An enterprise commercialising research in the open arena
“Open access is critical to what we do,” says William Spooner. “We’re very much locked into the open arena.” Spooner is the founder and chief technical officer of Eagle Genomics, a small British company offering bioinformatics services and software and specialising in genome content management across the life sciences.
“Open access allows us to do what we need to do. We are in the business of translational research so we take research from academia and we put that into an industrial context. Without free and easy access to the publications, it would be very, very difficult for us to continue our business,” he explains.
Set up in 2008, Eagle Genomics acts as an intermediary between the people generating data – the scientists tracking the human genome and depositing their findings in open access databases – and the industrial end user of the data, primarily pharmaceutical companies. Eagle provides the translational component that drives the economic impact that derives from the data being in the public domain, which has been estimated at as much as $796bn.
“We decided to found Eagle to see if we could apply commercial open source principles to genomics, specifically providing services to support the use of open access and open source in industry. We knew that there was demand for such services, and were able to start Eagle without the need for external investment. Since that time we have grown the business at 50% a year while remaining profitable,” says Spooner.
When working on projects for clients, Eagle uses open source software wherever possible. For Spooner, open source, open data and open access all go hand-in-hand in the open science arena.
“Could we do what we do now without open data and open source? No, we could not, it’s the core of the business. Could we do it without open access journals? I would suggest that we couldn’t. We couldn’t get the information we need at the price that we need,” he says. “There’s so much information on the web these days, it’s so easy to find and there is so much competition for it that if there is an obstacle in your way like having to get out your credit card, even having to sign in, you just move on. When I hit a paywall and move on, that research will not get used in our work.”
Encountering subscriber content and moving on is Eagle’s loss, it’s the scientists’ loss and, arguably, it’s the wider economy’s loss. Would the human genome project have generated the billion dollar economic impact that it has “if you had to pay $50 to look at every single paper that had been published on the subject?” asks Spooner. He firmly believes that it would not, and points to the value provided from translational research undertaken by companies such as Eagle.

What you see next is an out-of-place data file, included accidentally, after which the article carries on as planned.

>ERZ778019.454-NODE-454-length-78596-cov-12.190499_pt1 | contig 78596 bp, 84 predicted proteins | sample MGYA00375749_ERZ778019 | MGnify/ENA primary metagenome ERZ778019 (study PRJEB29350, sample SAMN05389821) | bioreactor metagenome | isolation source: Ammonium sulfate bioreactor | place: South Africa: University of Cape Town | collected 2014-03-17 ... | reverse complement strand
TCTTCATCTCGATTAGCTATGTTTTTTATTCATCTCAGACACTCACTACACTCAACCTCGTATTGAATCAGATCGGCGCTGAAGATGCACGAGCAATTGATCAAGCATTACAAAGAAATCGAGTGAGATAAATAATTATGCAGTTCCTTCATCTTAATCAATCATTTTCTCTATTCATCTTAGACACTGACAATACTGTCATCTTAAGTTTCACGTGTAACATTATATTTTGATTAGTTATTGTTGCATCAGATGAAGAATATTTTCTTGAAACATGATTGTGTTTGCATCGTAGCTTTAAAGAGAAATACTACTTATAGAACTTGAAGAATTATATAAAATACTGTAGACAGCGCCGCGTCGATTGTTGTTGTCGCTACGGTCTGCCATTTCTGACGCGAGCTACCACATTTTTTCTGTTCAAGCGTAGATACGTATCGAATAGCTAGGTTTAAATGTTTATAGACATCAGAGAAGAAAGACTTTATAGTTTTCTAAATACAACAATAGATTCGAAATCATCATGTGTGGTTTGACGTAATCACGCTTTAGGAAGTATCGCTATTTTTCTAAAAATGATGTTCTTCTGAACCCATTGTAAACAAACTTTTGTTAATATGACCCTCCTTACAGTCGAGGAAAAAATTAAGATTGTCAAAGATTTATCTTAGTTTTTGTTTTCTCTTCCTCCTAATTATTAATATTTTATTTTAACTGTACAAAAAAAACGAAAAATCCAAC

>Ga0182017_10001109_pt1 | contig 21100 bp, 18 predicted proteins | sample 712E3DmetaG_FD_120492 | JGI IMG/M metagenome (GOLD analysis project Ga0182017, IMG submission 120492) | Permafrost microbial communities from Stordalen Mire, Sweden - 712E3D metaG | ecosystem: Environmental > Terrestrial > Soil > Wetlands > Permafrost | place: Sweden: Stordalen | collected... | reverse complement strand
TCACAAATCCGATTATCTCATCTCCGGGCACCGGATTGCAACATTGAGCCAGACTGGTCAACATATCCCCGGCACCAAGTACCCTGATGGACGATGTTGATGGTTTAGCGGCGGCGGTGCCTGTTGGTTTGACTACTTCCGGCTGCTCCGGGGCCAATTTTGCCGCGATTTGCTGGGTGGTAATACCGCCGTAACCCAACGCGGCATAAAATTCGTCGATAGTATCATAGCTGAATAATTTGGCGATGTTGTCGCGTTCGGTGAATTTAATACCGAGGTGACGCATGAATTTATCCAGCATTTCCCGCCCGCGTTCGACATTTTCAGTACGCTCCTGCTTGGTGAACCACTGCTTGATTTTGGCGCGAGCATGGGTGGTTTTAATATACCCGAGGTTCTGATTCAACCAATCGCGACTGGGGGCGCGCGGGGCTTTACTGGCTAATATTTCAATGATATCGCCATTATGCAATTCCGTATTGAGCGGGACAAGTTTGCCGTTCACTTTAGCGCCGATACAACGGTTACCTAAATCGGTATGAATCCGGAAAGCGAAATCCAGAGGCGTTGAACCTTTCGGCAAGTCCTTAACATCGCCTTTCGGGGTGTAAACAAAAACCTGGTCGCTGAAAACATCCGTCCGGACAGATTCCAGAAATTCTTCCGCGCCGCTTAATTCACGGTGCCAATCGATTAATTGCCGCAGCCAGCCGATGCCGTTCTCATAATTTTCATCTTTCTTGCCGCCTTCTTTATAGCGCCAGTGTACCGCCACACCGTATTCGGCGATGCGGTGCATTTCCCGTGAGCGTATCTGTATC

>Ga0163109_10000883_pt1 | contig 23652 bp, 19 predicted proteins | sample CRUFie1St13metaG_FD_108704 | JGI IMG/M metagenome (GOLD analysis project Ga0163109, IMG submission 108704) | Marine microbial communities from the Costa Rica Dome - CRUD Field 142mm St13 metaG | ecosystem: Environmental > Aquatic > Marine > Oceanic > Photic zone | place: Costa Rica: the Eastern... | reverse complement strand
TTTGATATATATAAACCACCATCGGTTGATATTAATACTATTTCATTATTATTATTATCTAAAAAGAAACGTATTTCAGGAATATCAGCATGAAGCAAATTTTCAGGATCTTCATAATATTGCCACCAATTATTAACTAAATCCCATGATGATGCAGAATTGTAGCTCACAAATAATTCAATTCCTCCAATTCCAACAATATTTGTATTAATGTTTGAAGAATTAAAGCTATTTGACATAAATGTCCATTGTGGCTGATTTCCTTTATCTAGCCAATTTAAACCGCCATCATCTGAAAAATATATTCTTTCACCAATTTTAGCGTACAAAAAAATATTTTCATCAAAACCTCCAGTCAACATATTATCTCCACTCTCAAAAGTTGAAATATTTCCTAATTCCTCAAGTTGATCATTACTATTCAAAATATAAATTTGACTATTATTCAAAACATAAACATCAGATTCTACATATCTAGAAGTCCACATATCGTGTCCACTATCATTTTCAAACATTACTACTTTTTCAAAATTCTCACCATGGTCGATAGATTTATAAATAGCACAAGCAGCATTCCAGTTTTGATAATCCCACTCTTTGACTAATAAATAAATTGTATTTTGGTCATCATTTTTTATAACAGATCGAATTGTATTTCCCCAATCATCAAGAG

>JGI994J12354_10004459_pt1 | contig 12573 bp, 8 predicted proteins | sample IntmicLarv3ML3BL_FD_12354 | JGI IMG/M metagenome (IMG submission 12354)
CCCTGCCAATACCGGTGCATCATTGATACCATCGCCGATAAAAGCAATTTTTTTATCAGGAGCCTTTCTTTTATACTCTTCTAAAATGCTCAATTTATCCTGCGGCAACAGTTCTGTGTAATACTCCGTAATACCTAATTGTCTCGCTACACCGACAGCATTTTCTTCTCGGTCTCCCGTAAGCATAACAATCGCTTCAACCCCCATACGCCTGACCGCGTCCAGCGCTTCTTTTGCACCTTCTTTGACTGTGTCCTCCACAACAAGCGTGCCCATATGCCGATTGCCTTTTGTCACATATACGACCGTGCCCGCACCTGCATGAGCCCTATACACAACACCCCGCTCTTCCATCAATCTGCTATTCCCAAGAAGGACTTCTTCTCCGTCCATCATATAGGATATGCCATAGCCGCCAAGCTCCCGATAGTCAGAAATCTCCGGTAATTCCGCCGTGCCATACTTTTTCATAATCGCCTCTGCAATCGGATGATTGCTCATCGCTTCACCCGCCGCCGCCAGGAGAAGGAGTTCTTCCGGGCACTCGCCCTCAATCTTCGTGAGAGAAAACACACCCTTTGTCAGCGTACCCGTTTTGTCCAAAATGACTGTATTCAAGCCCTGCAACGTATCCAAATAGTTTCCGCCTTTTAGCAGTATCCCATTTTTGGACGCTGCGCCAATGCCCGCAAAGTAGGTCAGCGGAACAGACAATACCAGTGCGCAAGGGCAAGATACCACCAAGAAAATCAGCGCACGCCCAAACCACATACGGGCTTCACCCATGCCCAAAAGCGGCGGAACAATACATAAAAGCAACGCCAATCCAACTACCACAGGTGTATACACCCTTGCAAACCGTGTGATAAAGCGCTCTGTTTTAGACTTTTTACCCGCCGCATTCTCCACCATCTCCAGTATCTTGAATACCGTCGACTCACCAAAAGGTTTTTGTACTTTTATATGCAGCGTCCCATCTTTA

“We are not just a leech, we are not just taking stuff that’s free from elsewhere and using it to our own ends. There is value that flows both ways – it’s valuable for the customers and it’s also valuable for the academic collaborators. That is enhanced by the culture of openness and the use of open source and open data and open access.”
Eagle can claim to follow its own rules by publishing its own papers as open access and releasing all its work under open source licences. Again, it finds that the benefits of openness are manifold. The company collaborates with the University of Manchester over a piece of software, Taverna, used for running scientific workflows. It is part of a project to investigate how cloud computing could be used to process genomic workflows for clinical applications for the NHS. Eagle finds that the culture of openness makes it easier to collaborate.
“Purely looking at the legal framework that you need to put in place to enable a collaboration, it all becomes much, much simpler because everything becomes shared. Open data, open access speeds translational research, it speeds up moving information, moving knowledge, moving insight from academia into industry. There’s no doubt about that at all,” says Spooner.